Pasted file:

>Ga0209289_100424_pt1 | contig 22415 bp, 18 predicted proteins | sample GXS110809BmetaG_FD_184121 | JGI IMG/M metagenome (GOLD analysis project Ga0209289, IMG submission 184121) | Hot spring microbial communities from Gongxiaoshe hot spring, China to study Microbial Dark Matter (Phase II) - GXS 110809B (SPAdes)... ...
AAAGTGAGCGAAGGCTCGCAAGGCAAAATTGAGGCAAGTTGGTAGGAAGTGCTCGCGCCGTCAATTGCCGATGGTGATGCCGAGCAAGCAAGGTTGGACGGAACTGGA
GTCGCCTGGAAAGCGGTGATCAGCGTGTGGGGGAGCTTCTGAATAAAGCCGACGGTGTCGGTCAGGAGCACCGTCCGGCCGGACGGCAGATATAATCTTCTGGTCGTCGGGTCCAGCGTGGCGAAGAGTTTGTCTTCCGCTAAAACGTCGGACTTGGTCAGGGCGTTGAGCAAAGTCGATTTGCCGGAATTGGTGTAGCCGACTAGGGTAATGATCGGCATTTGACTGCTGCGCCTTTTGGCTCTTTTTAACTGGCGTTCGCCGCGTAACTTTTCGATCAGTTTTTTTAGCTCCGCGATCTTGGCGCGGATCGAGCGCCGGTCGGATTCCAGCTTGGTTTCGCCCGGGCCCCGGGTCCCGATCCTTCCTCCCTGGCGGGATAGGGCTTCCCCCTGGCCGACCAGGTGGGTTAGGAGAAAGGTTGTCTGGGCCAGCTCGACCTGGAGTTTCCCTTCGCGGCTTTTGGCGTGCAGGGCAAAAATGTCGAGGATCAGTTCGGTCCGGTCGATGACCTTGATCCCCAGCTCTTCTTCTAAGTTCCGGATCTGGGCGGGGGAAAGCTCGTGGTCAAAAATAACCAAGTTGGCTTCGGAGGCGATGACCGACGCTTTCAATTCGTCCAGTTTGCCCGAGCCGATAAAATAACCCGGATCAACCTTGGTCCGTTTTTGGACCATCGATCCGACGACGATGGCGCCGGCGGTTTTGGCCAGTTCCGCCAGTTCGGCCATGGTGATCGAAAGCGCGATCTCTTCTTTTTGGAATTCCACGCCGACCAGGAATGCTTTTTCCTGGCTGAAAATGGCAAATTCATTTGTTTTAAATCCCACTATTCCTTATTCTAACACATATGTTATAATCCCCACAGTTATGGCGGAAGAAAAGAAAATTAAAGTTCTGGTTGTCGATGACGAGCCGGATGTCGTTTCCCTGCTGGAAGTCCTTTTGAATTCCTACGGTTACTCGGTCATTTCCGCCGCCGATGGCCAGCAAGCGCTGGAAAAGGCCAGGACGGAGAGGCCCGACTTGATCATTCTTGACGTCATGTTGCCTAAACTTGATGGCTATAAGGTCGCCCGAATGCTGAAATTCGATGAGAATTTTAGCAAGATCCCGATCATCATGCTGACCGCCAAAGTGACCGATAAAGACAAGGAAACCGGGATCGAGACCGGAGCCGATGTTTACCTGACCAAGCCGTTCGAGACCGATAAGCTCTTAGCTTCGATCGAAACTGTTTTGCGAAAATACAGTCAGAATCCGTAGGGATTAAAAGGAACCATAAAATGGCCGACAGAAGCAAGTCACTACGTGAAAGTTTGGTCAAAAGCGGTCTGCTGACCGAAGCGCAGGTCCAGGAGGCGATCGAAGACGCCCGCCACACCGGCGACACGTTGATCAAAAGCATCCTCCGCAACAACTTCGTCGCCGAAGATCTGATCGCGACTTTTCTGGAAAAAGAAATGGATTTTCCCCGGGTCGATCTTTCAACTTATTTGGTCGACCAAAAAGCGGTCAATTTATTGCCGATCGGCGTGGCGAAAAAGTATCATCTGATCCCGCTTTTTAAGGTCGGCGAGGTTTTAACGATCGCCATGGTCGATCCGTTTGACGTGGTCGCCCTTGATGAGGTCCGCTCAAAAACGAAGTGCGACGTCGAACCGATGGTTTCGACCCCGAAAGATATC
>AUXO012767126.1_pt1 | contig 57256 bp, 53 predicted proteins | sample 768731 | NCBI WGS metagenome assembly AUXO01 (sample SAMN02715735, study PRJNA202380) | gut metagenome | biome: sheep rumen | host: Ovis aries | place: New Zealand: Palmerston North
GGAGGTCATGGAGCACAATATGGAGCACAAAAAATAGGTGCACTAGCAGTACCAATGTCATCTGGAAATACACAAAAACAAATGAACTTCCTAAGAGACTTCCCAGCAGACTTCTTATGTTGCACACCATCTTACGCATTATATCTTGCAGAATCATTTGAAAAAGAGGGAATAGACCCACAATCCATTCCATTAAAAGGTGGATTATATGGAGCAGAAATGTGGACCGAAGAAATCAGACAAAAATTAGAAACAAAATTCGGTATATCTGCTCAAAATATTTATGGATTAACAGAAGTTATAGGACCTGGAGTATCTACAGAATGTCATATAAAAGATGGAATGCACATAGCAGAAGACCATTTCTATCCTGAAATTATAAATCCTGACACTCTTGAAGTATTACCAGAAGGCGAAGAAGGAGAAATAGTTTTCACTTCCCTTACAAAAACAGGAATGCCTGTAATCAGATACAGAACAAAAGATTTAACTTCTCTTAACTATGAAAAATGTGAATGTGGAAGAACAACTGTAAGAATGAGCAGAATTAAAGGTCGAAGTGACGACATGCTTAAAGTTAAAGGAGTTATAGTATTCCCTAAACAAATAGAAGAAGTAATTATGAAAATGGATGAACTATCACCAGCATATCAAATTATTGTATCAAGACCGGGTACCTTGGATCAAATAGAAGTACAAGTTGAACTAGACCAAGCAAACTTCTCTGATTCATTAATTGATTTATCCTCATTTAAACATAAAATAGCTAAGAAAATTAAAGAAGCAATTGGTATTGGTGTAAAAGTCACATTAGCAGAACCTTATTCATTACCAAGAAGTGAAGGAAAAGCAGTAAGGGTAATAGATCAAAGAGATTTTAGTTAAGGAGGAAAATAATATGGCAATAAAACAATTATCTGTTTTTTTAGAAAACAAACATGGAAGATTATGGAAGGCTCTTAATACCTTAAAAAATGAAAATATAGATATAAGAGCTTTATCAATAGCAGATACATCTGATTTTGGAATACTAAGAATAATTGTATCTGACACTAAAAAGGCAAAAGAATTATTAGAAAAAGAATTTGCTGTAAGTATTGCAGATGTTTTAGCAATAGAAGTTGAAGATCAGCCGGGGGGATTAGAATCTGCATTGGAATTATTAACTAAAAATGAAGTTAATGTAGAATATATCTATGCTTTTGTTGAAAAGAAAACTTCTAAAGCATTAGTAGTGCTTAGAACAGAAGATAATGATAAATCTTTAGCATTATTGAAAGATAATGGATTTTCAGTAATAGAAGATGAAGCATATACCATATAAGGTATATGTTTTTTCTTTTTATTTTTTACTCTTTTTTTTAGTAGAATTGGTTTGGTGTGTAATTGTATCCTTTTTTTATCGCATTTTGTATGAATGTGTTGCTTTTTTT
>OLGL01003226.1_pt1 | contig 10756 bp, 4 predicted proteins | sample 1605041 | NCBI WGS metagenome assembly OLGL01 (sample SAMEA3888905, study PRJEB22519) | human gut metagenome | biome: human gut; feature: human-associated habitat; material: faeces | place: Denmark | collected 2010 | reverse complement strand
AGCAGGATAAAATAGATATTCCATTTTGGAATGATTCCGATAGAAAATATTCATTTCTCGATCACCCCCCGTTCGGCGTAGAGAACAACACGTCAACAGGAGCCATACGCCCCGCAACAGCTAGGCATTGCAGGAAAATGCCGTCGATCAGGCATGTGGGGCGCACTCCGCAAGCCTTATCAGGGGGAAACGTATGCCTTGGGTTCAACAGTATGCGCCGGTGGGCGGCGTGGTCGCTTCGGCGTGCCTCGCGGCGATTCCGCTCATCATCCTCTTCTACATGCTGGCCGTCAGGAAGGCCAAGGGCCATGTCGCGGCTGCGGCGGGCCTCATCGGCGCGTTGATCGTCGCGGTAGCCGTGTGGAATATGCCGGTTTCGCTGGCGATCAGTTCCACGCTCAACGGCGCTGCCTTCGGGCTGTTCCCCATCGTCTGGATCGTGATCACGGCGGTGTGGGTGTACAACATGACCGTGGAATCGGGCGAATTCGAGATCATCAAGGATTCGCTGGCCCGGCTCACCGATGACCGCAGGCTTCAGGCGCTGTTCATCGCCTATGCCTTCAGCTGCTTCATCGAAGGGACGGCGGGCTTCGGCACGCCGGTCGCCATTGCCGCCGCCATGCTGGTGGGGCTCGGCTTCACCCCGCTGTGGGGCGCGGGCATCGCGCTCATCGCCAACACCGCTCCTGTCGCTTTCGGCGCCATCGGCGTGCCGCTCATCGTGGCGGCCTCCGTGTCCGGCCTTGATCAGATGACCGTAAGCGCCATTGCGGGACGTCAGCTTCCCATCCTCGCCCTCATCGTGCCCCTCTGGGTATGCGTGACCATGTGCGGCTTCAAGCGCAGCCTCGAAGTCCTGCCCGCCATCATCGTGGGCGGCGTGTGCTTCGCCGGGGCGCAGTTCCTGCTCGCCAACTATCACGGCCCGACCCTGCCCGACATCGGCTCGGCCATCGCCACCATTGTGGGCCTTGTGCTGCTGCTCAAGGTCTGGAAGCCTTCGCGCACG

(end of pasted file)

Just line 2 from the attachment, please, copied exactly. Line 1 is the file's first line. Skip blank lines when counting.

AAAGTGAGCGAAGGCTCGCAAGGCAAAATTGAGGCAAGTTGGTAGGAAGTGCTCGCGCCGTCAATTGCCGATGGTGATGCCGAGCAAGCAAGGTTGGACGGAACTGGA